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Topic: Measured resolution of vinyl? (Read 2499 times) previous topic - next topic
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Measured resolution of vinyl?

Any articles/objective analysis of the digital equivalent resolution of a record?

I have a hard time believing it even approaches 16/44...

Re: Measured resolution of vinyl?

Reply #2
Hmm... wouldn't that be close to the same resolution you need to use for digitalization of the vinyl without loosing information you be able to hear or measure? You can try find it by using recording software which allows you to freely set bit-depth and sample rate. After recording using various bit-depth and sample rate combinations just compare (maybe even ABX) the digital copy against the vinyl source or against Hi-Res (min 24-bit and 176.4/192kHz) recording of the same source. Maybe acoustic music would be the best type of source for this type testing?

Re: Measured resolution of vinyl?

Reply #3
I have a hard time believing it even approaches 16/44...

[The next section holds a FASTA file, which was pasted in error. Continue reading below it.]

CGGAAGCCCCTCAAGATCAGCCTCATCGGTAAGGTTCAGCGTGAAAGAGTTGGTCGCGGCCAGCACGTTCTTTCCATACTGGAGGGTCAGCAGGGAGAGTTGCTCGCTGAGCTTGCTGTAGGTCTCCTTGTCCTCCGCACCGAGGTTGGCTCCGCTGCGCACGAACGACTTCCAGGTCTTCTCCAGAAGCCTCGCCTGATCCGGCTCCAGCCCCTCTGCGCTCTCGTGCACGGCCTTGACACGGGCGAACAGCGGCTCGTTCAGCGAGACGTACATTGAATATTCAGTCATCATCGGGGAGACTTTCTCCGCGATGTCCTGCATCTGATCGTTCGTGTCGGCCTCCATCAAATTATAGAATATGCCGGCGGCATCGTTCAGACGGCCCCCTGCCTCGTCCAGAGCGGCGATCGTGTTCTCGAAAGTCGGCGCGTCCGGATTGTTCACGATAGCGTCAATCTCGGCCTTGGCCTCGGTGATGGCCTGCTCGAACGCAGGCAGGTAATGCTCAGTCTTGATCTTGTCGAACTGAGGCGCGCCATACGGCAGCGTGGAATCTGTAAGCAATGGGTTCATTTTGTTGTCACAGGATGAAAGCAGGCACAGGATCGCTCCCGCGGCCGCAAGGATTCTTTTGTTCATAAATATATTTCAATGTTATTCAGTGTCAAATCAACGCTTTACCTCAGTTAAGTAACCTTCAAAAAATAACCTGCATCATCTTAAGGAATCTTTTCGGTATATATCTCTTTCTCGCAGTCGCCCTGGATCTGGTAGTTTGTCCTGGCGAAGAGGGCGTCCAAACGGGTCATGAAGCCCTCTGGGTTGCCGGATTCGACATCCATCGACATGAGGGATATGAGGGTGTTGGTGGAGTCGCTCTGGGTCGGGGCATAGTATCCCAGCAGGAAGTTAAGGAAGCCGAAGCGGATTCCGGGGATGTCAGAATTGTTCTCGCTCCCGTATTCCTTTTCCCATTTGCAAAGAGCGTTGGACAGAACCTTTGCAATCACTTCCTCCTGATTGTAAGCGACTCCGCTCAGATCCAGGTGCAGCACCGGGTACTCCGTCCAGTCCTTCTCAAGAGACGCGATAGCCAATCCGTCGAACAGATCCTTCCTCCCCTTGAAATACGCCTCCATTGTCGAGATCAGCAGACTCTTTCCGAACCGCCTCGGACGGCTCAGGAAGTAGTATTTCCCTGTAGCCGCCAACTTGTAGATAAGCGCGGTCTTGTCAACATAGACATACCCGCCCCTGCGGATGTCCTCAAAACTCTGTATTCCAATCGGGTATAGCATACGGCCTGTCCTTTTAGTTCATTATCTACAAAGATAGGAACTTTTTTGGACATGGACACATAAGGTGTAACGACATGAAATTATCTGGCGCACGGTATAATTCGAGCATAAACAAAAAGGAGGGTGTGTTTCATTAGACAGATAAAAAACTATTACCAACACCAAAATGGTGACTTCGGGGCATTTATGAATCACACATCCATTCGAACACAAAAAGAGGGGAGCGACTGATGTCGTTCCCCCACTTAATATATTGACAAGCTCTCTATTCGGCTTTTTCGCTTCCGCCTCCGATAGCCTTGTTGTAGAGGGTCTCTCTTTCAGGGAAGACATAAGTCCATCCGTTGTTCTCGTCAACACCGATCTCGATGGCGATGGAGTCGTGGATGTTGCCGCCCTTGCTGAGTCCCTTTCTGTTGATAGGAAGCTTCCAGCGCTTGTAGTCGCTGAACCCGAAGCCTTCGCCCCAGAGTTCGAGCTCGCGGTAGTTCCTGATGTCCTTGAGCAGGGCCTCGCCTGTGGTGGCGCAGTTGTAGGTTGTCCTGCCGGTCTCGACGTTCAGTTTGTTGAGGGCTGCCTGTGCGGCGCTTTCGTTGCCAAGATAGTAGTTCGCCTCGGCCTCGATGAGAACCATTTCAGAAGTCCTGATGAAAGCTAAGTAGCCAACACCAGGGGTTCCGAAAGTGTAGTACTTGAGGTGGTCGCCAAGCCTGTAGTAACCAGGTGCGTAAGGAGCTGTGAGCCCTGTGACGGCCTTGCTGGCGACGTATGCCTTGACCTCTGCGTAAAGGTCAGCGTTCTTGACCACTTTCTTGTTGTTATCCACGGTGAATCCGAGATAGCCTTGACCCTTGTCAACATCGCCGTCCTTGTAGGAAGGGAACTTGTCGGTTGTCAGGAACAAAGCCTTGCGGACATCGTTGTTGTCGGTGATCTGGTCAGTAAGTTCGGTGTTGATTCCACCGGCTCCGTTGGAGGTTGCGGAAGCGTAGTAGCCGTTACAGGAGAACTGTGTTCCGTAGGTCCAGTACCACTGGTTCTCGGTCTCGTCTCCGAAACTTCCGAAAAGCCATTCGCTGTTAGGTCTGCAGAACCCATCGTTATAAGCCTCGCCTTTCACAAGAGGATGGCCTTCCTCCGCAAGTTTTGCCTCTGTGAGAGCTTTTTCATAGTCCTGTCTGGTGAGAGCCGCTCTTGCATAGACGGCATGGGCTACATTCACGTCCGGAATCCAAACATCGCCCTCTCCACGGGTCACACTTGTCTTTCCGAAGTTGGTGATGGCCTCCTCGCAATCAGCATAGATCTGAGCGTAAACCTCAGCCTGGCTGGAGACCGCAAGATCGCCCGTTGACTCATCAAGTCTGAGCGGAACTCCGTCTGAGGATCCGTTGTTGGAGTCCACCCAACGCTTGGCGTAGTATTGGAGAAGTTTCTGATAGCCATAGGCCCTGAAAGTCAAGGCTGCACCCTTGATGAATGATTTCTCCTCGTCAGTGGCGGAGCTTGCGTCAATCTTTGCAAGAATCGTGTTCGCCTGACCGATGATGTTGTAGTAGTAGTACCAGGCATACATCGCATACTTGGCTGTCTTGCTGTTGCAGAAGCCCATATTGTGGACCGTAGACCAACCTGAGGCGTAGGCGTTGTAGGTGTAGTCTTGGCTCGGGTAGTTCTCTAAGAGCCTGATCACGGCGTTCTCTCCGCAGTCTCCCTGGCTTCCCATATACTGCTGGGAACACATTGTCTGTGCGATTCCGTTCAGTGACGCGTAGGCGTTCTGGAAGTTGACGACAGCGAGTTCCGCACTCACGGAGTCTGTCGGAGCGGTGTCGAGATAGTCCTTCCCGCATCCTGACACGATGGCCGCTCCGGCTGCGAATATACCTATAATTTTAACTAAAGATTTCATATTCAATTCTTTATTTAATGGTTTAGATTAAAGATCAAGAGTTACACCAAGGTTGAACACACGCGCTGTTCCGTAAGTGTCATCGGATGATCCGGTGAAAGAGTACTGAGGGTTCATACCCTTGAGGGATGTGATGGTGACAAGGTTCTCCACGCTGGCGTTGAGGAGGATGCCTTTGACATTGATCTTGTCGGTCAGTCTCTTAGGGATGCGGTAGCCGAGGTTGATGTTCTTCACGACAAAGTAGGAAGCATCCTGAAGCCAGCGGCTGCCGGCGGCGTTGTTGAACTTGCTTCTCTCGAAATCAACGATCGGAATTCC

That's fairly obvious to anyone except some "audiophiles".  ;)   

Even on a very-good record, you can hear the background noise during quiet or silent passages, compared to a dead silent background on a CD (or an MP3).   Older records are even worse.   Plus, there's usually some hum & hiss in the phono preamp.   The noise limits the usable resolution.    Some vinyl lovers (maybe most vinyl lovers) are not bothered by "crackle" or the occasional "click" or "pop".    But it's annoying to me, and even back in the "vinyl days" it drove me freekin' nuts!  

I haven't listened to any modern records but on older records there was a lot of frequency response variation...   Many records sounded a little "dull" (rolled-off high frequencies).    And, every phono cartridge has different frequency response (I assume there's less variation above a certain price point).

And, then there's occasional audible distortion.

...It's sometimes difficult to compare the resolution/quality of analog and digital.    You can watch a DVD and a VHS tape, and it's easy to see the digital one is better.      If you reduce the resolution (or bitrate) of the digital version, you'll degrade the image (and maybe make it "blocky"), but it will never look exactly like the analog VHS.    We can degrade the digital 'till it's clearly worse than VHS, but it's hard to say when they have equal quality.   At some point, some viewers may prefer the VHS and other viewers may prefer the degraded digital.


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